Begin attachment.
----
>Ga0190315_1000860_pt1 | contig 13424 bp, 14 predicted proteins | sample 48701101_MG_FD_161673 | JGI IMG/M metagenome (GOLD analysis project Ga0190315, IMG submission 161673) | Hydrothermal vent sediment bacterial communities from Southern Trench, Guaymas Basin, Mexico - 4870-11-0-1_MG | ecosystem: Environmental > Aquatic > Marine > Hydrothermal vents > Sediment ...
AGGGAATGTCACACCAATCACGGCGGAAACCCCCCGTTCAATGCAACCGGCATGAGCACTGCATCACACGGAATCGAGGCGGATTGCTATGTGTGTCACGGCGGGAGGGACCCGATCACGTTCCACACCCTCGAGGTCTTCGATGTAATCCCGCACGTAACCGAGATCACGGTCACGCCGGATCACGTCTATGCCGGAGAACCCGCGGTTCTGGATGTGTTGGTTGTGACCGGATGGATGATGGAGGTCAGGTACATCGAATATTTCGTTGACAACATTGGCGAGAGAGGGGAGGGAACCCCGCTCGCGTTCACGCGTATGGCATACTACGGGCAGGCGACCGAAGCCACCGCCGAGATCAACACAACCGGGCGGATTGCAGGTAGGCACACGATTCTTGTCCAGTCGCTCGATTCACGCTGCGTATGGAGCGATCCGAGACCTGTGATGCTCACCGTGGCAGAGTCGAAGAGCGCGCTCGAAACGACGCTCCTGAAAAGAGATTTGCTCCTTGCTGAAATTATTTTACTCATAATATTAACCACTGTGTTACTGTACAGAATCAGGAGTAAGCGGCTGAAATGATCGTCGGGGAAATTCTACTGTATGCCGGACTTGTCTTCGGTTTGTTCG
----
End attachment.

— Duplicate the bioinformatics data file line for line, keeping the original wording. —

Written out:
>Ga0190315_1000860_pt1 | contig 13424 bp, 14 predicted proteins | sample 48701101_MG_FD_161673 | JGI IMG/M metagenome (GOLD analysis project Ga0190315, IMG submission 161673) | Hydrothermal vent sediment bacterial communities from Southern Trench, Guaymas Basin, Mexico - 4870-11-0-1_MG | ecosystem: Environmental > Aquatic > Marine > Hydrothermal vents > Sediment ...
AGGGAATGTCACACCAATCACGGCGGAAACCCCCCGTTCAATGCAACCGGCATGAGCACTGCATCACACGGAATCGAGGCGGATTGCTATGTGTGTCACGGCGGGAGGGACCCGATCACGTTCCACACCCTCGAGGTCTTCGATGTAATCCCGCACGTAACCGAGATCACGGTCACGCCGGATCACGTCTATGCCGGAGAACCCGCGGTTCTGGATGTGTTGGTTGTGACCGGATGGATGATGGAGGTCAGGTACATCGAATATTTCGTTGACAACATTGGCGAGAGAGGGGAGGGAACCCCGCTCGCGTTCACGCGTATGGCATACTACGGGCAGGCGACCGAAGCCACCGCCGAGATCAACACAACCGGGCGGATTGCAGGTAGGCACACGATTCTTGTCCAGTCGCTCGATTCACGCTGCGTATGGAGCGATCCGAGACCTGTGATGCTCACCGTGGCAGAGTCGAAGAGCGCGCTCGAAACGACGCTCCTGAAAAGAGATTTGCTCCTTGCTGAAATTATTTTACTCATAATATTAACCACTGTGTTACTGTACAGAATCAGGAGTAAGCGGCTGAAATGATCGTCGGGGAAATTCTACTGTATGCCGGACTTGTCTTCGGTTTGTTCG